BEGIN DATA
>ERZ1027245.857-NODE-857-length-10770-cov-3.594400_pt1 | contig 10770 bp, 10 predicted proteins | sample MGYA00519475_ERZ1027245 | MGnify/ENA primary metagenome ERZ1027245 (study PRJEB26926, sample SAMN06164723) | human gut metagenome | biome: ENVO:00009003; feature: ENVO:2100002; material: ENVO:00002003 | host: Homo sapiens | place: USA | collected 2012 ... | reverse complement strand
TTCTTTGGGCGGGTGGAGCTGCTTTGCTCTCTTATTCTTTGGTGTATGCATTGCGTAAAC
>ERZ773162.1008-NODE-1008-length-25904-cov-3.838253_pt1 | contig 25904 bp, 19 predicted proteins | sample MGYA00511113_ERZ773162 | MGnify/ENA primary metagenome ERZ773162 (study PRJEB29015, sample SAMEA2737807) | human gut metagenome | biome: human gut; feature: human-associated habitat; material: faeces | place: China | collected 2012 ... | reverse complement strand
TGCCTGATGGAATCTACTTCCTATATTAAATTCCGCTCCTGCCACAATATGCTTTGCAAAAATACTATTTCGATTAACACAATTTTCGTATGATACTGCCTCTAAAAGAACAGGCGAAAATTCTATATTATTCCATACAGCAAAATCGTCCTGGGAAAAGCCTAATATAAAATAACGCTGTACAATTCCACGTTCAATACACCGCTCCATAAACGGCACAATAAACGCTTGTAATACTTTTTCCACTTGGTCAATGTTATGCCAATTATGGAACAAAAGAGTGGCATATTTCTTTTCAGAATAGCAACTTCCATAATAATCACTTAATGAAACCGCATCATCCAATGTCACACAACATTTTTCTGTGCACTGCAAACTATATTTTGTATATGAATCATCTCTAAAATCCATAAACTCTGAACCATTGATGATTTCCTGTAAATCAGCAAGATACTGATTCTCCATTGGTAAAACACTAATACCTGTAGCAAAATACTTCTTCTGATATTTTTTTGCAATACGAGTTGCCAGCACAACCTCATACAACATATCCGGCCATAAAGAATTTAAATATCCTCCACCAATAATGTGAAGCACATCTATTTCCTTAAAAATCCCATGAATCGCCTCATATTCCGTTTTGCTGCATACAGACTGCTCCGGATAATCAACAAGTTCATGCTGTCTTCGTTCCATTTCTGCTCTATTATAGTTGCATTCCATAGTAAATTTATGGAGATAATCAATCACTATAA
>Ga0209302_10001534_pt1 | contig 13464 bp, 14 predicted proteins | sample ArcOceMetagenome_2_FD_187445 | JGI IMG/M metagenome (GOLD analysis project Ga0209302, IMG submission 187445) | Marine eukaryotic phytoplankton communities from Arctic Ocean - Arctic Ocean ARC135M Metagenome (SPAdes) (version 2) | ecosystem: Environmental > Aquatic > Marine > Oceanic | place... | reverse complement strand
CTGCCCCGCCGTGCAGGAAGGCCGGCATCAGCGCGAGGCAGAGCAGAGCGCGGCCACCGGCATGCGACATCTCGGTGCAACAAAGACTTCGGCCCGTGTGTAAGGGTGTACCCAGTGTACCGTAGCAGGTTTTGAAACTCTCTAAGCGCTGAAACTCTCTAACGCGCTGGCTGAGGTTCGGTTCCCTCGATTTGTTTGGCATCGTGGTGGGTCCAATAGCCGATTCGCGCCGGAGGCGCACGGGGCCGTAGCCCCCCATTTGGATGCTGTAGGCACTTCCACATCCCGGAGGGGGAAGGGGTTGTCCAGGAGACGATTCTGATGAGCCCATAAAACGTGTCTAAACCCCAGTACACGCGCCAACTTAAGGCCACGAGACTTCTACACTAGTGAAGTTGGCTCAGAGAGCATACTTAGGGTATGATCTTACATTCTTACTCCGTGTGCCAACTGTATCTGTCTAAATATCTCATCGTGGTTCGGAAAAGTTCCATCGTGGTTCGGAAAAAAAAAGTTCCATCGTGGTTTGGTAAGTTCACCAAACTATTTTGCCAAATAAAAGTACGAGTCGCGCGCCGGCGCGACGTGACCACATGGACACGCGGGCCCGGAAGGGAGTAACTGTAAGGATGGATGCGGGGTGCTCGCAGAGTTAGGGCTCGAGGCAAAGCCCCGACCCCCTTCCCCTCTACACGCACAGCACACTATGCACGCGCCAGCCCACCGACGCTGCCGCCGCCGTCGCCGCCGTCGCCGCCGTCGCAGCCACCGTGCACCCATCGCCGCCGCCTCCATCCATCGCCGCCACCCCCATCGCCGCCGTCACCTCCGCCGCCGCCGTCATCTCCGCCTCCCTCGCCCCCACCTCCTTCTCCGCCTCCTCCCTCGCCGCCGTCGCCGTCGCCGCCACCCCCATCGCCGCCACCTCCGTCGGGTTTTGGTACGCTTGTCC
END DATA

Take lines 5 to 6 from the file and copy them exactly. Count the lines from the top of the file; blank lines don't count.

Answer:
>Ga0209302_10001534_pt1 | contig 13464 bp, 14 predicted proteins | sample ArcOceMetagenome_2_FD_187445 | JGI IMG/M metagenome (GOLD analysis project Ga0209302, IMG submission 187445) | Marine eukaryotic phytoplankton communities from Arctic Ocean - Arctic Ocean ARC135M Metagenome (SPAdes) (version 2) | ecosystem: Environmental > Aquatic > Marine > Oceanic | place... | reverse complement strand
CTGCCCCGCCGTGCAGGAAGGCCGGCATCAGCGCGAGGCAGAGCAGAGCGCGGCCACCGGCATGCGACATCTCGGTGCAACAAAGACTTCGGCCCGTGTGTAAGGGTGTACCCAGTGTACCGTAGCAGGTTTTGAAACTCTCTAAGCGCTGAAACTCTCTAACGCGCTGGCTGAGGTTCGGTTCCCTCGATTTGTTTGGCATCGTGGTGGGTCCAATAGCCGATTCGCGCCGGAGGCGCACGGGGCCGTAGCCCCCCATTTGGATGCTGTAGGCACTTCCACATCCCGGAGGGGGAAGGGGTTGTCCAGGAGACGATTCTGATGAGCCCATAAAACGTGTCTAAACCCCAGTACACGCGCCAACTTAAGGCCACGAGACTTCTACACTAGTGAAGTTGGCTCAGAGAGCATACTTAGGGTATGATCTTACATTCTTACTCCGTGTGCCAACTGTATCTGTCTAAATATCTCATCGTGGTTCGGAAAAGTTCCATCGTGGTTCGGAAAAAAAAAGTTCCATCGTGGTTTGGTAAGTTCACCAAACTATTTTGCCAAATAAAAGTACGAGTCGCGCGCCGGCGCGACGTGACCACATGGACACGCGGGCCCGGAAGGGAGTAACTGTAAGGATGGATGCGGGGTGCTCGCAGAGTTAGGGCTCGAGGCAAAGCCCCGACCCCCTTCCCCTCTACACGCACAGCACACTATGCACGCGCCAGCCCACCGACGCTGCCGCCGCCGTCGCCGCCGTCGCCGCCGTCGCAGCCACCGTGCACCCATCGCCGCCGCCTCCATCCATCGCCGCCACCCCCATCGCCGCCGTCACCTCCGCCGCCGCCGTCATCTCCGCCTCCCTCGCCCCCACCTCCTTCTCCGCCTCCTCCCTCGCCGCCGTCGCCGTCGCCGCCACCCCCATCGCCGCCACCTCCGTCGGGTTTTGGTACGCTTGTCC